Parental Rights and Responsibilities
When divorced or separated parents find themselves in a dispute over arrangements for their children, seeking assistance from the family court may become necessary. In the UK, court orders relating to child law disputes, include Child Arrangements Orders, Specific Issue Orders and Prohibited Steps Orders.
In this article our Stevenage family law solicitors look at Prohibited Steps Orders and Specific Issues Orders and when they may be required.
What is a Prohibited Steps Order?
A Prohibited Steps Order (PSO) is a court order that prevents or restricts a party, usually a parent, from exerting their parental responsibility. For example, removing the child from the area where they live, travelling or moving abroad, or changing their school.
What is a Specific Issue Order?
A Specific Issue Order (SIO) is a court order that deals with a specific issue or concern regarding a child’s upbringing or welfare. It is used when parents or those with parental responsibility cannot agree on a particular decision, such as medical treatment, schooling, or religious upbringing.
How do you apply for a Prohibited Steps Order or Specific Steps Order?
If you are in dispute with a former partner regarding a decision over a child, such as in the examples above, a PSO or an SIO can be made under section 8 of the Children Act 1989 using Form C100. You may also need to attend mediation (see below) before making the application unless there are exceptional circumstances, such as domestic violence. The Court will then schedule a hearing to consider your application. Once the application has been issued, the Court will list the matter for a first dispute resolution hearing appointment.
Anyone with parental responsibility can make an application to the Court. If you do not have parental responsibility, you must first seek the Court’s permission to apply.
Mediation Information and Assessment Meetings (MIAM)
Before submitting an application for a child arrangements order, prohibited steps order or specific issues order, parents will be required to attend a MIAM (Mediation Information and Assessment Meeting) with a family mediator unless they are exempt. These meetings are aimed at resolving parental disputes through the mediation process. However, if, after attending this meeting, if mediation is unsuccessful or it is deemed that mediation is not appropriate, a MIAM certificate will be issued that allows the court order application process to continue.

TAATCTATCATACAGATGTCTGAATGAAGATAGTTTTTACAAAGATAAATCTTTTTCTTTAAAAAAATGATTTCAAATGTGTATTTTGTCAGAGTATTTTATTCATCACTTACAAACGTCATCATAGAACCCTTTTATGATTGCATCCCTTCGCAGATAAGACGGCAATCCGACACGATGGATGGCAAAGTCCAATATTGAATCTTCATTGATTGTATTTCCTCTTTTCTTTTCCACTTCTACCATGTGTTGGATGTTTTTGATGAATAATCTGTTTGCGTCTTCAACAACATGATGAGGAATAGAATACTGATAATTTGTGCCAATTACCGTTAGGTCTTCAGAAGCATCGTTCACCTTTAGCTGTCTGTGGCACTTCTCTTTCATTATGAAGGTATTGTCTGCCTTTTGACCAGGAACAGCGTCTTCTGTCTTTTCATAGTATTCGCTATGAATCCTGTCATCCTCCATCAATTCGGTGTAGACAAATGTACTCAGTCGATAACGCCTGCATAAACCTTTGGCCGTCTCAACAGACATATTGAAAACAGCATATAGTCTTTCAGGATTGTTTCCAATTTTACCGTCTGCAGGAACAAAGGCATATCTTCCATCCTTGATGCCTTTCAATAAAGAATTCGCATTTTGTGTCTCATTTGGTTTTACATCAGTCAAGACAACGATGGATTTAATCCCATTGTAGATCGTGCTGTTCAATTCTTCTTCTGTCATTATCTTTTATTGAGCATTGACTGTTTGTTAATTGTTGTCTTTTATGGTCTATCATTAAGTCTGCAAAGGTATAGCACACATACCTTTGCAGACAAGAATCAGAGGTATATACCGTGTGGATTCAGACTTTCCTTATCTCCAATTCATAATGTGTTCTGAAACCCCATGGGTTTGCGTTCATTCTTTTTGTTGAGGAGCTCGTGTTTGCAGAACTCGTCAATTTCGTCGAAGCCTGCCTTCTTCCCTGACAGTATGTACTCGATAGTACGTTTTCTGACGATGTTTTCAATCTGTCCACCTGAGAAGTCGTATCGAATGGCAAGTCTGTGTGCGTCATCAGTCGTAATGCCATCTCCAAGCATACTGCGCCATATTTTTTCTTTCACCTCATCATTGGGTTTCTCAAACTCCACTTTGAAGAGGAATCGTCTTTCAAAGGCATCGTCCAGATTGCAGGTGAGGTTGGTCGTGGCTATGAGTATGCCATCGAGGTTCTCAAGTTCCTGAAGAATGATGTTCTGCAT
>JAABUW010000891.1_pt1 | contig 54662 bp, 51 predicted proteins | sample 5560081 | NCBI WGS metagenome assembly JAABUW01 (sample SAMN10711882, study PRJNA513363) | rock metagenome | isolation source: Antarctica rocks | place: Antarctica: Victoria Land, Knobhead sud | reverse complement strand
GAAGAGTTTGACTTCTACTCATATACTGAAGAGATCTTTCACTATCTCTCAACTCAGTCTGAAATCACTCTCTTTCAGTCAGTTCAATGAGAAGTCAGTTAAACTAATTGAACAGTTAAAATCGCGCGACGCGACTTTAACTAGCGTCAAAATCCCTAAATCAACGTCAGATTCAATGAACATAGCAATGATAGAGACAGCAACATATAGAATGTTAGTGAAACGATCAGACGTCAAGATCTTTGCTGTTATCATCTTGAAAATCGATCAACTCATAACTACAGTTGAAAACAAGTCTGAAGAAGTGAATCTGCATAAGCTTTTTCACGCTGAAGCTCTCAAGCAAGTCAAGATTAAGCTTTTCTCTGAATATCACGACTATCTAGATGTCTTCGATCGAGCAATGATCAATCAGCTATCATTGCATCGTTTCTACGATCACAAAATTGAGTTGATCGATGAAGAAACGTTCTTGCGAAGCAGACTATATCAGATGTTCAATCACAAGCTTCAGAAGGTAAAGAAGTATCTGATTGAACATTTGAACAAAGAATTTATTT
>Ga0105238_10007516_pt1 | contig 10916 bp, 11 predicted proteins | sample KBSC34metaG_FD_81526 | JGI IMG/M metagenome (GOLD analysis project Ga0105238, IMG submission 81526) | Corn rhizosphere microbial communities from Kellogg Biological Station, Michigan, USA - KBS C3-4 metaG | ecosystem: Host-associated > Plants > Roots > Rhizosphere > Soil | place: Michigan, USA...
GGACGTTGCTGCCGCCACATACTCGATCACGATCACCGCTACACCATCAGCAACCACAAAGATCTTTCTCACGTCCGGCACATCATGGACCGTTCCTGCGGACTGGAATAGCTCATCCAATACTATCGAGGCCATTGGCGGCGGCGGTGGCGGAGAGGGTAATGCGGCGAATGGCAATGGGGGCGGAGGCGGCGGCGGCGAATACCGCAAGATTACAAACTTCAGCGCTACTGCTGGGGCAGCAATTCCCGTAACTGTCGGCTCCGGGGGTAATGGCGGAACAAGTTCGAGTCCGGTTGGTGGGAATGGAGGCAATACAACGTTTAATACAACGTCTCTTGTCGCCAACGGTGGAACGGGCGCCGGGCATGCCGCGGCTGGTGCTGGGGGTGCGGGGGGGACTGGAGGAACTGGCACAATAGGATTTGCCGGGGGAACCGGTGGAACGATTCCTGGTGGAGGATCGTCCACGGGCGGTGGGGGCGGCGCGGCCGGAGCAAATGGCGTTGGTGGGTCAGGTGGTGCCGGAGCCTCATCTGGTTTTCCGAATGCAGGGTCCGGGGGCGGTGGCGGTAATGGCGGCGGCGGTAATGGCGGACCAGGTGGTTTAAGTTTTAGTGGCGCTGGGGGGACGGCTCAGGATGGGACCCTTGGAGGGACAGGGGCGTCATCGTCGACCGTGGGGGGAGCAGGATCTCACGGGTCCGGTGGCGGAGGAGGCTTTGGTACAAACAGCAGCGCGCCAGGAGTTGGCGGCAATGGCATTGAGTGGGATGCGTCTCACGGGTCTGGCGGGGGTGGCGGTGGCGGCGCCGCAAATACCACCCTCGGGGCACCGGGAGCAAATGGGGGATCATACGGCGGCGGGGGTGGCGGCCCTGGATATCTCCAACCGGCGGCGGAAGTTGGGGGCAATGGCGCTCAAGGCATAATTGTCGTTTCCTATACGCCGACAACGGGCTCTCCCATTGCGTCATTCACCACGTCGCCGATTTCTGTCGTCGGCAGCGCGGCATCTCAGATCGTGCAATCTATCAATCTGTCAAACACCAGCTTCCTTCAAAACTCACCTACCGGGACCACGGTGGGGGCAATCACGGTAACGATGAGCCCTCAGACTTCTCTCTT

What factors will the Court consider?
The Court’s primary consideration is the welfare of the child. They will consider various factors, including the child’s wishes and feelings (depending on their age and maturity), the child’s physical, emotional, and educational needs, and any harm or risk of harm to the child.
Child Law disputes can be complex, so seeking early advice from a family law specialist is essential. Our Stevenage family lawyers will listen to your concerns, help you understand your legal rights, and ensure the correct procedures are followed to protect you and your children.
Can I apply for an Emergency Specific Issue or Prohibited Steps Order?
Yes, in certain circumstances, it may be necessary to take urgent action to protect a child. Under section 8 of the Children Act 1989, an application may be made without notice (ex parte) to the other parent. It should be noted that an order will only be made in exceptional circumstances and based on solid evidence.
Parental Dispute Legal Advice in Stevenage
We realise how distressing disputes regarding children can be, especially if you have concerns for their welfare. Tollers Child Law Solicitors in Stevenage can provide specialist advice and guidance on all child law matters or whether you need to apply to the courts for a Specific Issue or Prohibited Steps Order.
Our family solicitors aim to minimise conflict when dealing with your family matters. If you require assistance and want to look at ways of reducing conflict…Talk to Tollers on 01438 901095. Our experienced family team is on hand to guide you through and facilitate you.